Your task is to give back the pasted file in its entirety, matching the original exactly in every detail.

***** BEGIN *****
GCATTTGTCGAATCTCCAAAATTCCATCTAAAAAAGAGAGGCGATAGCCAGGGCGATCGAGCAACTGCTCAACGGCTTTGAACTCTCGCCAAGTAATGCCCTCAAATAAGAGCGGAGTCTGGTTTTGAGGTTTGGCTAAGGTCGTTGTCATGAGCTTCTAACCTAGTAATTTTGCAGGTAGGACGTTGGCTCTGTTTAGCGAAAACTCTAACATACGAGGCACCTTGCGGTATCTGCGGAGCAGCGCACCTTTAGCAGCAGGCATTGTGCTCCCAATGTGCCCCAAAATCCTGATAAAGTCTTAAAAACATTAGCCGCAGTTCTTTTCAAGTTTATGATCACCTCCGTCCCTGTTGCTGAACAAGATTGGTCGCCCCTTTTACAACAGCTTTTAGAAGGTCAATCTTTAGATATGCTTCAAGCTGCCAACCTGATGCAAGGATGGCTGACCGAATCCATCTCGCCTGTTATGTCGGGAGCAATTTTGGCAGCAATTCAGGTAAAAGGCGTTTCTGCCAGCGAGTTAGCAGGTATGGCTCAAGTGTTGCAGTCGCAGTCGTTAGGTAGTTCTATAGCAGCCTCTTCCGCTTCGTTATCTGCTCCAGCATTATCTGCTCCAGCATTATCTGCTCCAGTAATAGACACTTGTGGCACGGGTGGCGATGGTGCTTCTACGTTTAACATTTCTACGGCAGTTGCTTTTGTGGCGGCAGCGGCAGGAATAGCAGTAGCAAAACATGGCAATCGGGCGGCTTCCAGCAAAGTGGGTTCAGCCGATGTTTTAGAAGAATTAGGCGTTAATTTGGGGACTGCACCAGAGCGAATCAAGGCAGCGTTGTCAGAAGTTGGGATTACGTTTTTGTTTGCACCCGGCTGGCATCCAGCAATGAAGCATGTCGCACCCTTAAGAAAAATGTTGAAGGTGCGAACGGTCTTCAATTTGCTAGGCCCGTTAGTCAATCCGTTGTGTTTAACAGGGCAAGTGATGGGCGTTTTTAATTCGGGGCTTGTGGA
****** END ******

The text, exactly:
GCATTTGTCGAATCTCCAAAATTCCATCTAAAAAAGAGAGGCGATAGCCAGGGCGATCGAGCAACTGCTCAACGGCTTTGAACTCTCGCCAAGTAATGCCCTCAAATAAGAGCGGAGTCTGGTTTTGAGGTTTGGCTAAGGTCGTTGTCATGAGCTTCTAACCTAGTAATTTTGCAGGTAGGACGTTGGCTCTGTTTAGCGAAAACTCTAACATACGAGGCACCTTGCGGTATCTGCGGAGCAGCGCACCTTTAGCAGCAGGCATTGTGCTCCCAATGTGCCCCAAAATCCTGATAAAGTCTTAAAAACATTAGCCGCAGTTCTTTTCAAGTTTATGATCACCTCCGTCCCTGTTGCTGAACAAGATTGGTCGCCCCTTTTACAACAGCTTTTAGAAGGTCAATCTTTAGATATGCTTCAAGCTGCCAACCTGATGCAAGGATGGCTGACCGAATCCATCTCGCCTGTTATGTCGGGAGCAATTTTGGCAGCAATTCAGGTAAAAGGCGTTTCTGCCAGCGAGTTAGCAGGTATGGCTCAAGTGTTGCAGTCGCAGTCGTTAGGTAGTTCTATAGCAGCCTCTTCCGCTTCGTTATCTGCTCCAGCATTATCTGCTCCAGCATTATCTGCTCCAGTAATAGACACTTGTGGCACGGGTGGCGATGGTGCTTCTACGTTTAACATTTCTACGGCAGTTGCTTTTGTGGCGGCAGCGGCAGGAATAGCAGTAGCAAAACATGGCAATCGGGCGGCTTCCAGCAAAGTGGGTTCAGCCGATGTTTTAGAAGAATTAGGCGTTAATTTGGGGACTGCACCAGAGCGAATCAAGGCAGCGTTGTCAGAAGTTGGGATTACGTTTTTGTTTGCACCCGGCTGGCATCCAGCAATGAAGCATGTCGCACCCTTAAGAAAAATGTTGAAGGTGCGAACGGTCTTCAATTTGCTAGGCCCGTTAGTCAATCCGTTGTGTTTAACAGGGCAAGTGATGGGCGTTTTTAATTCGGGGCTTGTGGA